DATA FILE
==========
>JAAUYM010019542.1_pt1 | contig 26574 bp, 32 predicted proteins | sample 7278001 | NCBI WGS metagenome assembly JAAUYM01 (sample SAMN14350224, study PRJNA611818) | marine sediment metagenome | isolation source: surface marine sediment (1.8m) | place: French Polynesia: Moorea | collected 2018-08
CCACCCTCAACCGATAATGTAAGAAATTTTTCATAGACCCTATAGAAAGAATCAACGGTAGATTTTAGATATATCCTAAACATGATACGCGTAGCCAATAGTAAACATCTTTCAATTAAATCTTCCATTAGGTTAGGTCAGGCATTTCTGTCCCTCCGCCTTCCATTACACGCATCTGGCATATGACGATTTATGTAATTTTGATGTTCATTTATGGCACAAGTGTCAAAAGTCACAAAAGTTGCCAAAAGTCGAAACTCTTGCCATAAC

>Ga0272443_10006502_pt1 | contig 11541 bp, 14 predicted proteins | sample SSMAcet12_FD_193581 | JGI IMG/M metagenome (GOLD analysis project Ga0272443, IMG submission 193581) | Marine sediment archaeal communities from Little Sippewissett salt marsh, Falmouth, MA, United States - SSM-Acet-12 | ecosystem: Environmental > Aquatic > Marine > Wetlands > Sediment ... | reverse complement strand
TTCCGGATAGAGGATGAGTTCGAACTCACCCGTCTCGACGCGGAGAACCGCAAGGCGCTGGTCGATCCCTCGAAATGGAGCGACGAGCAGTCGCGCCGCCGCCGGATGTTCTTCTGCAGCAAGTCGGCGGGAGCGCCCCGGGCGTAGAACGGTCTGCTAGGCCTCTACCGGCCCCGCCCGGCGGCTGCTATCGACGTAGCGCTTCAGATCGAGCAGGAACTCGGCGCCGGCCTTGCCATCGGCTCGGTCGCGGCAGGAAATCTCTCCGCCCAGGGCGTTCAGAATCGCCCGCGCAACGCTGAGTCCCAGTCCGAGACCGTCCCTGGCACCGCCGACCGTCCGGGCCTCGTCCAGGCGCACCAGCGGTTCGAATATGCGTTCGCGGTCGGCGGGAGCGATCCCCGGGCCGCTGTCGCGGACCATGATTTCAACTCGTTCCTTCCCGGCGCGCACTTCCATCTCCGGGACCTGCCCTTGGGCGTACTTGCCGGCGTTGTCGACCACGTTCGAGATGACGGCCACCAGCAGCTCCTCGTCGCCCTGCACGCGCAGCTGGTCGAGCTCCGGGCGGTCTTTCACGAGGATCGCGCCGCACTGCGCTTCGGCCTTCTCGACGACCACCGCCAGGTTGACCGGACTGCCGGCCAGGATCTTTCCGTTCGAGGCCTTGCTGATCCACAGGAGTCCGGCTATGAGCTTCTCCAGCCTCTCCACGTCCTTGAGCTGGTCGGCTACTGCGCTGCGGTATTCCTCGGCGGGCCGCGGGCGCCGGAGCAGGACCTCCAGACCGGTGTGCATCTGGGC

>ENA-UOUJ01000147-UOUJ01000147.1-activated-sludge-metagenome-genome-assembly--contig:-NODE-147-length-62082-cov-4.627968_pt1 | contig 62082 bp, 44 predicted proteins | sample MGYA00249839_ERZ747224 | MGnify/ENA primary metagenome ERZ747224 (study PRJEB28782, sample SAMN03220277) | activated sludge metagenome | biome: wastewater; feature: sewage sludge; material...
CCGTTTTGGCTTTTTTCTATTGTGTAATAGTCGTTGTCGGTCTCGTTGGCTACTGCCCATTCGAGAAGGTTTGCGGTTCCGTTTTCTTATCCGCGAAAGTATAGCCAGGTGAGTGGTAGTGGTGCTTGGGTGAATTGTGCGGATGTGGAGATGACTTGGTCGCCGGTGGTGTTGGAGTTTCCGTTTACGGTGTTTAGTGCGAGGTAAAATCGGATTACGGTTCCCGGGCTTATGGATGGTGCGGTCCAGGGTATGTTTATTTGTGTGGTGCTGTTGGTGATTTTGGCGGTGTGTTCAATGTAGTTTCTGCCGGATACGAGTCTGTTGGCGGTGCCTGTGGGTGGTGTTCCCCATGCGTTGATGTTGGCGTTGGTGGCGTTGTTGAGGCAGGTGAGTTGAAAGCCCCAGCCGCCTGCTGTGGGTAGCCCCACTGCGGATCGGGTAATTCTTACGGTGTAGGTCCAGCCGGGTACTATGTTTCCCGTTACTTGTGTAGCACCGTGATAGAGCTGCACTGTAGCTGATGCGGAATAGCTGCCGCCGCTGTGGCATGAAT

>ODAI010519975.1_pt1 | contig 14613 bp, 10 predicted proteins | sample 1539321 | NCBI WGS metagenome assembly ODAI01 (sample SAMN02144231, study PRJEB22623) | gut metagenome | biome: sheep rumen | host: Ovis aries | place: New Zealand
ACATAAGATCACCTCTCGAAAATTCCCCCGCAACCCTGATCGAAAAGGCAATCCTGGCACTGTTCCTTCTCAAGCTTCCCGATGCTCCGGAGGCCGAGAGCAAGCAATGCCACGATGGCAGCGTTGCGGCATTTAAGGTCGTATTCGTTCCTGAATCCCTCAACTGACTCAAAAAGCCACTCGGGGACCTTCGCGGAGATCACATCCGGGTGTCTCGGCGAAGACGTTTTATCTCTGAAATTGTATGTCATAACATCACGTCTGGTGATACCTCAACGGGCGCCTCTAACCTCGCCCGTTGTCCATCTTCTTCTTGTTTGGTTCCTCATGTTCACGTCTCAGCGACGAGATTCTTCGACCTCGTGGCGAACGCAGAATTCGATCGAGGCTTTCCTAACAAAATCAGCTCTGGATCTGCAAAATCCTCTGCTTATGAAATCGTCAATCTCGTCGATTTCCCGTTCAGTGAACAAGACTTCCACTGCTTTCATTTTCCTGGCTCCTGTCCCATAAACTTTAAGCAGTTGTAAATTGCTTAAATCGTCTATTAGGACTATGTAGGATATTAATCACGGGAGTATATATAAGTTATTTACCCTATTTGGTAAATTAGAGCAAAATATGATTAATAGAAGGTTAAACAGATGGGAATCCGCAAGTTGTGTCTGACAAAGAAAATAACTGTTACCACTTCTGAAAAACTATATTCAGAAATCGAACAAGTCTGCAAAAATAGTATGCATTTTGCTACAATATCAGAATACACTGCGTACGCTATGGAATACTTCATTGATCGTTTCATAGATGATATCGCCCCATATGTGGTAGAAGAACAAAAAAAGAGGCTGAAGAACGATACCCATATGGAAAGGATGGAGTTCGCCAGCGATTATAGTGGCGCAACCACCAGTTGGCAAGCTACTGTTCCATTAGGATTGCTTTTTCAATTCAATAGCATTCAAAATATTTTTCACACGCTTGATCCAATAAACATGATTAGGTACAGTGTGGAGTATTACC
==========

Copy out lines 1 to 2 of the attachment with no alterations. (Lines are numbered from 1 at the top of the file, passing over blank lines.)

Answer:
>JAAUYM010019542.1_pt1 | contig 26574 bp, 32 predicted proteins | sample 7278001 | NCBI WGS metagenome assembly JAAUYM01 (sample SAMN14350224, study PRJNA611818) | marine sediment metagenome | isolation source: surface marine sediment (1.8m) | place: French Polynesia: Moorea | collected 2018-08
CCACCCTCAACCGATAATGTAAGAAATTTTTCATAGACCCTATAGAAAGAATCAACGGTAGATTTTAGATATATCCTAAACATGATACGCGTAGCCAATAGTAAACATCTTTCAATTAAATCTTCCATTAGGTTAGGTCAGGCATTTCTGTCCCTCCGCCTTCCATTACACGCATCTGGCATATGACGATTTATGTAATTTTGATGTTCATTTATGGCACAAGTGTCAAAAGTCACAAAAGTTGCCAAAAGTCGAAACTCTTGCCATAAC